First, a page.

Additionally, a traffic study conducted by the city proved that the temple and cultural center would not cause problems. Environmentally, the project passed all quality tests. Addressing another frequently voiced concern, the Initial Study by the City found that the project would not have a "substantial adverse effect on a scenic vista" (17).
Concerns of the Community Members
At a Planning Commission public hearing in September of 2004, 44 community members spoke, 50% in support of the project and 50% in opposition to it. The opposition cited concerns such as the "visual impacts of the complex," "conflicts with rural character of the community," traffic, and loss of potential uses for the space. (18) In addition to the speakers at the meeting, the Planning Commission Office of Chino Hills has been inundated with letters regarding the project since its possibility was first announced in 2002. "To date [as of September 14, 2004], staff counts a total of 1,600 comments, 809 of which are in support of the project, 791 in opposition. Comments in support of the project generally address the aspects of aesthetics, cultural diversity, religious freedom, and the positive nature of the BAPS community. Those in opposition of the project generally address conflicts with the community's rural character, traffic, loss of potential economic revenues by not utilizing the property for commercial purposes, and loss of a potential multifamily housing site." (19)
The letters from community members published in the report express many of these concerns, especially worries about the complex "blending in." Cassandra Putinier, in a letter dated July 3, 2003, writes, "The scope of this project seems too ambitious for the size of the congregation pledging to build it and sustain the complex." (20)
Other community members feel uncomfortable with such an obvious minority presence. In particular, Larry Blugrind, a Chino Hills resident, vocalized this concern in two letters. The first, dated June 5, 2003, reads: "Should this temple be allowed to be built, you are opening the door to Pandora's box. What will then happen is, for example, Chinese, Arabic, and other nationalities will want to build buildings in Chino Hills with THEIR third world architecture, and part of Chino Hills will look like a third world country." (21) saying in a later letter, dated June 21, 2003, he writes, referring to "that horrible Hindu temple," saying, "For one, it will RUIN, i.e., NOT FIT INTO the RURAL ATMOSPHERE of Chino Hills!!!"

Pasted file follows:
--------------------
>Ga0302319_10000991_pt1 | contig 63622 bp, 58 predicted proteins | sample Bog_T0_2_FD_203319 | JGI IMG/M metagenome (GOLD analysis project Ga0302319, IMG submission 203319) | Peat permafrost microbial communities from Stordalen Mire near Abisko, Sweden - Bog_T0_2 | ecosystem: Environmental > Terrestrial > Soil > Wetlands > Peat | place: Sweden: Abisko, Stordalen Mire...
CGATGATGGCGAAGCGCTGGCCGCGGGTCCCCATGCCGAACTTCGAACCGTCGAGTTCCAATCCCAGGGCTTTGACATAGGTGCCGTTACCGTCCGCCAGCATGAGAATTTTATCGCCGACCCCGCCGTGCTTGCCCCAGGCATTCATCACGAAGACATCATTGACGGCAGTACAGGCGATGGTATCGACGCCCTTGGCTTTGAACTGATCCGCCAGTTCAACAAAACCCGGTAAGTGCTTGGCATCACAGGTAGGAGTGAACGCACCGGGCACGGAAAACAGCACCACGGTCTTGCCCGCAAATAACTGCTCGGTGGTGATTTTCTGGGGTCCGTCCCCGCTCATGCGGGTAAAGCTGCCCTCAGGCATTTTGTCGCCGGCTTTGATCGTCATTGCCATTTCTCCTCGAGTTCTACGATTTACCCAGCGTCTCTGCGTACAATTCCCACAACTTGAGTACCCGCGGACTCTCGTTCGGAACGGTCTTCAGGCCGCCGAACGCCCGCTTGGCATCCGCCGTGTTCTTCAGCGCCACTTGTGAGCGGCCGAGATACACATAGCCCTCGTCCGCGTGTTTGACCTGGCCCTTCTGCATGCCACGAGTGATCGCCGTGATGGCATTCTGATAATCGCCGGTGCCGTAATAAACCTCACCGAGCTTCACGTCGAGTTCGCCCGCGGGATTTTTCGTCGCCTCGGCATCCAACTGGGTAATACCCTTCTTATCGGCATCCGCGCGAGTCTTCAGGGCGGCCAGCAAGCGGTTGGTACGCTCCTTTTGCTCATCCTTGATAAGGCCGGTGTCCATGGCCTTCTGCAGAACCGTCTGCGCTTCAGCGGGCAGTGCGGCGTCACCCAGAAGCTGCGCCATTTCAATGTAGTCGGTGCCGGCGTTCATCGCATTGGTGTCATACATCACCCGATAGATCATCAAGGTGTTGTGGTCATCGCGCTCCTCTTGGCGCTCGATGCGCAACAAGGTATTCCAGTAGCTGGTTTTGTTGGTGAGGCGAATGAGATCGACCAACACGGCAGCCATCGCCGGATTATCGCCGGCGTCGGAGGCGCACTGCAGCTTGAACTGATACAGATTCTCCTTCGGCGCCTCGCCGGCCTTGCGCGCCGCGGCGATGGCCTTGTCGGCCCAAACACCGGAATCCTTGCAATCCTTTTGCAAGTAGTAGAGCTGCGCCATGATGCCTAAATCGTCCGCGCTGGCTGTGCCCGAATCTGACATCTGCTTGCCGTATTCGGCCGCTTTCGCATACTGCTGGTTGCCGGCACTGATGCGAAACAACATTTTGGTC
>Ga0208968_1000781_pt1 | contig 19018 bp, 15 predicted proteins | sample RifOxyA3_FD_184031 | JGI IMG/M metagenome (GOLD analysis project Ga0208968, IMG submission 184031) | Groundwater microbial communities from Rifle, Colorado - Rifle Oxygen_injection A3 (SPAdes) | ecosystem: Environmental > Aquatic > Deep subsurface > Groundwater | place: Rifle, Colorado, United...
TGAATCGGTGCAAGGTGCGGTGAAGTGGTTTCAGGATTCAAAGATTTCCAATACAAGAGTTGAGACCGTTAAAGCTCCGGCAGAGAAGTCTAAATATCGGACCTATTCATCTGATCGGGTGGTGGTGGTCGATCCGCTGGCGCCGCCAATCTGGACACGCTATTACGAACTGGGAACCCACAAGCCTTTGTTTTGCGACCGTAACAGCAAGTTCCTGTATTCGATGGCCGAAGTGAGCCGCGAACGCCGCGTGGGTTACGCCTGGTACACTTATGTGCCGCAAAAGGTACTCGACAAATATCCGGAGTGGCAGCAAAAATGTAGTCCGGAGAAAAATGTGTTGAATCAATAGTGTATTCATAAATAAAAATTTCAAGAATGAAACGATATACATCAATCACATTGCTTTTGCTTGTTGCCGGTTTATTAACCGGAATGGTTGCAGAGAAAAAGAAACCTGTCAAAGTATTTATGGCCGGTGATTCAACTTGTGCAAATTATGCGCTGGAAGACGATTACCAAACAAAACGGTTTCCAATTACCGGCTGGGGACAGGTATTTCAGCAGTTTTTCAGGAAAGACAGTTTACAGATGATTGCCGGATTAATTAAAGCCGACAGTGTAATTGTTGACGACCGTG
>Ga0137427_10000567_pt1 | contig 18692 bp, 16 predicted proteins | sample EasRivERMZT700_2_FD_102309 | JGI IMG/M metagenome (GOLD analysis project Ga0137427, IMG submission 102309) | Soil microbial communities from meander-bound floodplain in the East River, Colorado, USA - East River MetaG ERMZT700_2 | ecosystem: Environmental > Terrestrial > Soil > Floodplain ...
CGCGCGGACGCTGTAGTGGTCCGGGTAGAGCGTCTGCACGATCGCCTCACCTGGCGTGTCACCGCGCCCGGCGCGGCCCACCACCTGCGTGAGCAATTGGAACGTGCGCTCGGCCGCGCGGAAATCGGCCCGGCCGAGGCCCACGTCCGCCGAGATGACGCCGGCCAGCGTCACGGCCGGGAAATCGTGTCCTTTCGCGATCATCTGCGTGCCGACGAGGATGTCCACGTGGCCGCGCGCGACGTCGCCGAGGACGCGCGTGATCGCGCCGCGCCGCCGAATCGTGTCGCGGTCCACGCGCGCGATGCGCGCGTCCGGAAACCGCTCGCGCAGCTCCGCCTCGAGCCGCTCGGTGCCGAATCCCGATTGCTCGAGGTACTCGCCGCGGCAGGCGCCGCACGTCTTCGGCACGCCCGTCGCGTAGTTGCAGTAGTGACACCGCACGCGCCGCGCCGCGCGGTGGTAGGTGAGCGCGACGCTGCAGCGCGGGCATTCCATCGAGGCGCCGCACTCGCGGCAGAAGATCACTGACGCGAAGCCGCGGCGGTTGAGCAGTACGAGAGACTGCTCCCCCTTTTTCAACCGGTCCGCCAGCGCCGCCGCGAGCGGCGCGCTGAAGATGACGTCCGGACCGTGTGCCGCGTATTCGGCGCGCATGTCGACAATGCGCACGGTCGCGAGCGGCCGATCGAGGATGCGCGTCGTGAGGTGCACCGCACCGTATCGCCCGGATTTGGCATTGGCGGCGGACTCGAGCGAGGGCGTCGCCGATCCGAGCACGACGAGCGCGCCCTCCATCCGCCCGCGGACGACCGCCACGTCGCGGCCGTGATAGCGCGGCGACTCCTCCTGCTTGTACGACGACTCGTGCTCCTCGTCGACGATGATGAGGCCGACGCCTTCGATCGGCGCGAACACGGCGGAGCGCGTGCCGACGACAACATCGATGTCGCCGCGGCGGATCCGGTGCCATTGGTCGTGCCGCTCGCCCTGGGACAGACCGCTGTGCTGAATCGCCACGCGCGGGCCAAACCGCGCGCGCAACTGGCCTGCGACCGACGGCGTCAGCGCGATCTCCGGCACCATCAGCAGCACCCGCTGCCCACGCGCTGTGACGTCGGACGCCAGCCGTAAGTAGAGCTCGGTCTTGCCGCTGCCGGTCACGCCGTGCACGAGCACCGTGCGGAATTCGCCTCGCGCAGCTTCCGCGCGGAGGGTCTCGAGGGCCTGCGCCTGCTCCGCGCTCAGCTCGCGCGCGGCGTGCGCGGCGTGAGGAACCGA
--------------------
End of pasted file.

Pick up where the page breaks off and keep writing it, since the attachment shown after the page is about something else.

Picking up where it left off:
One letter expressed concern because most Chino Hills residents are Judeo-Christian, and Hinduism, which the letter incorrectly defined as a polytheistic religion, goes against the beliefs of the majority of the residents. (22)
Response to Concerns
It seems that community members are worried that the complex will stand out as a result of its size and architectural style, that the temple and cultural center is not being given enough time to be considered, that they have been uninformed about the project, that it is too large and imposing, and that it will attract unwanted tourists. Other concerns include worries about traffic congestion, insufficient parking and room for growth, lack of generating new revenue, and limited benefits for the entire community. BAPS has attempted to address most if not all of these concerns by putting lots of money into research on these issues. The city has also sponsored tests and studies. The research and analysis has proven that many of these concerns, particularly those about traffic congestion and revenue generation, are invalid. The project, set along a freeway, will not affect residential areas, thus not blocking mountain views, and a continuation of Fairfield Ranch Road will alleviate any traffic problems the center may create. BAPS has planned for more parking spaces than the city requires and is speculated to actually increase revenue due to its expansion of Fairfield Ranch Road and the resulting accessibility of that area. (23) In addition, BAPS states on the website that visitors and attendance at the temple will unquestionably generate additional sales and commerce in Chino Hills.